But the army has a way of getting its own done. The defence ministry managed to work on the strategic duo of Shahbaz Sharif and Chaudhry Nisar and before we knew it the PML-N was supporting not one but two DHA bills, one for Islamabad and the other for ‘Pindi. To smooth matters, it was said in the preamble of the bills that the DHAs were necessary for the families of shuhada (the martyred), which was the biggest fiction imaginable because DHAs, all of them, are commercial enterprises, a subsidised means of acquiring wealth and property. As every property agent knows, they have nothing to do with cheap housing for the families of military martyrs.

Soon a Defence Peshawar also came up, the provincial assembly passing a DHA bill in double quick time. Recently we’ve seen the emergence of Defence Bahawalpur. The Intelligence Bureau has also entered the real-estate market in a big way, its housing colony ads plastered all over Islamabad. I once took the name of its housing colony but my editors, conscientious souls, cut it. In my younger days I would get angry at such things. Now I just screw my eyes and mutter a silent imprecation…the onset of wisdom, I suppose.

With the army scoring bigger victories in the real-estate sector than in any of its external wars, Bahria entering the picture too and leaving other competitors behind, the Intelligence Bureau creating a splash with its own housing colony, only PAF remained out of the holy temple, the pillars and arches of this temple loftier than that of any other, including, and this is saying a great deal, the temple of national security. Now, Allah be praised, the Shaheens are making their entry into Valhalla and, to judge by the frenzy of the music accompanying their march (or should it be flight?), making up for lost time.

No other military, anywhere, has gone about the real-estate business in such an organised manner. The Russians, the Chinese, the Americans, indeed our Indian friends, could take lessons from us in this field. The higher conduct of war by our general staff may leave something to be desired – as the history of our wars testifies – but no military comes close to ours in the matter of defence housing colonies.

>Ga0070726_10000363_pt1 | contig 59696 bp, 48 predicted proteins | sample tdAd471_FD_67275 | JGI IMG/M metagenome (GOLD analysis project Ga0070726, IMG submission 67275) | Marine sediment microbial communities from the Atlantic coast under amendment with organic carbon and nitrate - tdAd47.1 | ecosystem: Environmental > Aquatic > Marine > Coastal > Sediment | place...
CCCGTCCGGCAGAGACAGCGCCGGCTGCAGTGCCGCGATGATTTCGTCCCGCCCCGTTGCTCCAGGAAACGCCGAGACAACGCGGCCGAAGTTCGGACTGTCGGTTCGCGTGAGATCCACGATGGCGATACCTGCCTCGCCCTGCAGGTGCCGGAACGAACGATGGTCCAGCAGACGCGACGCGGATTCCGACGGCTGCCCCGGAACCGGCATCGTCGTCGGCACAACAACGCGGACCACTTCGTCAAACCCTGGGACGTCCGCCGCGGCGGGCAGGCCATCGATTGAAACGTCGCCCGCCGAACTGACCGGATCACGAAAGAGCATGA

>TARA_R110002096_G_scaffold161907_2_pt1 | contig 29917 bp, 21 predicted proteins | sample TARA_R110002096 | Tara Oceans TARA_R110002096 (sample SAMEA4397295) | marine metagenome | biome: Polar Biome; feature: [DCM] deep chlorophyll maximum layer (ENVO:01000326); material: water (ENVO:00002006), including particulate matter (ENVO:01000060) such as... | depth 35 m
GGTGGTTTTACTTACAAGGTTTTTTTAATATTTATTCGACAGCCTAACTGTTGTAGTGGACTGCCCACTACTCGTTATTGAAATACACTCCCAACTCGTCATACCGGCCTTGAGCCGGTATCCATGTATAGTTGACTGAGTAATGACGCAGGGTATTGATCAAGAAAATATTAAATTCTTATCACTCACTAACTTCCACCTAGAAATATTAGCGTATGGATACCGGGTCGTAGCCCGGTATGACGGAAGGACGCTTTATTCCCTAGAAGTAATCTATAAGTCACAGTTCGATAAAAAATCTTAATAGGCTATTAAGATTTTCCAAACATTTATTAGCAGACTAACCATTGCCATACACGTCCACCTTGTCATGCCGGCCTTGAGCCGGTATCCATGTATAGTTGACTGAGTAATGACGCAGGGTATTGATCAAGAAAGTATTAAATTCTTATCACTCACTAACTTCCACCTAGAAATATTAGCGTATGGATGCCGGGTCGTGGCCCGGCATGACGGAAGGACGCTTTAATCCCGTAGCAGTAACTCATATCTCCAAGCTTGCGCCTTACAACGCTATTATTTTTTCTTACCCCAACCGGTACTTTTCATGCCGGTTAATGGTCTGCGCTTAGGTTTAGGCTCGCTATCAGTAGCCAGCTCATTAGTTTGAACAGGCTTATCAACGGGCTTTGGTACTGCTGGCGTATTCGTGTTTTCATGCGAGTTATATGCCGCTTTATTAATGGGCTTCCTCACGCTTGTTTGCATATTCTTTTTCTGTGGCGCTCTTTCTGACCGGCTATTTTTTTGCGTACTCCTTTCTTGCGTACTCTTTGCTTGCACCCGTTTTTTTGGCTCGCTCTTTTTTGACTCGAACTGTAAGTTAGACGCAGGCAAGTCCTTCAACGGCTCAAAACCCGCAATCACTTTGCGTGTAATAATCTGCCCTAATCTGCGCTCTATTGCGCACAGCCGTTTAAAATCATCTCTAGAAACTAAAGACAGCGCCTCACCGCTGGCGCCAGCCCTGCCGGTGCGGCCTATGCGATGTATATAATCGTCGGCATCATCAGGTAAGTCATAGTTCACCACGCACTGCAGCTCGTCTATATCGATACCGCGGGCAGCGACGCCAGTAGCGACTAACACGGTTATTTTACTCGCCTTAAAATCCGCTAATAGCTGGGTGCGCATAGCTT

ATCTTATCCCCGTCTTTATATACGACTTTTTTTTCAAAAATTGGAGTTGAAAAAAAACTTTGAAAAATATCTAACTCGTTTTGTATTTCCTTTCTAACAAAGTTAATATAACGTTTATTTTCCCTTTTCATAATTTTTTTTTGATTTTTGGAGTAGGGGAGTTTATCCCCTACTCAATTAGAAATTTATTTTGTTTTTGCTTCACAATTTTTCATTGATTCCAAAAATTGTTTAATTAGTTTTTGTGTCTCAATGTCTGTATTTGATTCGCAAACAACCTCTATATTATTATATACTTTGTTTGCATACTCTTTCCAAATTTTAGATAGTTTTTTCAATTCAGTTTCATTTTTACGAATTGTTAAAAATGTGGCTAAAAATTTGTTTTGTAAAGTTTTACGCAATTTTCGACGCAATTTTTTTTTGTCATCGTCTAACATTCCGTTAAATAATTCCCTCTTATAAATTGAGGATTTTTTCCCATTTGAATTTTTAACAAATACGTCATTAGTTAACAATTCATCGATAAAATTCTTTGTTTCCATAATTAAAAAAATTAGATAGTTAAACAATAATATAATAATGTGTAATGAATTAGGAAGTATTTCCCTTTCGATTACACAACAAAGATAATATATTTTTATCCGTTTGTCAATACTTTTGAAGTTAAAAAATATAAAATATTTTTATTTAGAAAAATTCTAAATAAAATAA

Only problem is, while real estate and corruption may walk hand in hand, and quite often do, can war and real estate go together? At a time when army and air force, and the security agencies, have declared war on terrorism, and the army is being praised for its endeavours and the nation looks proudly and with the deepest respect at the sacrifices of jawans and officers, do all these advertising campaigns about defence, bahria and fazaia housing colonies go with this mood?

Let me repeat that these housing colonies are commercial enterprises which have nothing to do with troop welfare. When most of Pakistan is mired in poverty and backwardness these over-the-top ad campaigns promote a consumerist and acquisitive lifestyle, glorifying a culture for the rich and the privileged. Is this not an insult to our jawans, a mockery of the army’s sacrifices? Don’t senior officers – generals, air marshals, admirals – have a sense of what is appropriate? Or is this what PMA Kakul and Staff College Quetta instruction has come down to?

Fortress of Islam indeed…is this what Islam teaches?

The army finally is doing the right thing, and the public is on its side because of this. Pakistan was on course to become another Iraq or Syria if, against the wishes of the politicians, the army had not moved last year. We say we are in a state of war. Indeed we are. This is a war of our survival, a war for our future. Do obscene housing ads – and there is no other word for them – go with this war?

Or did Churchill cut housing colony tapes during the Second World War and Ho Chi Minh inaugurate residences for falcons during Vietnam’s war of resistance against the American Empire?


Courtesy: The News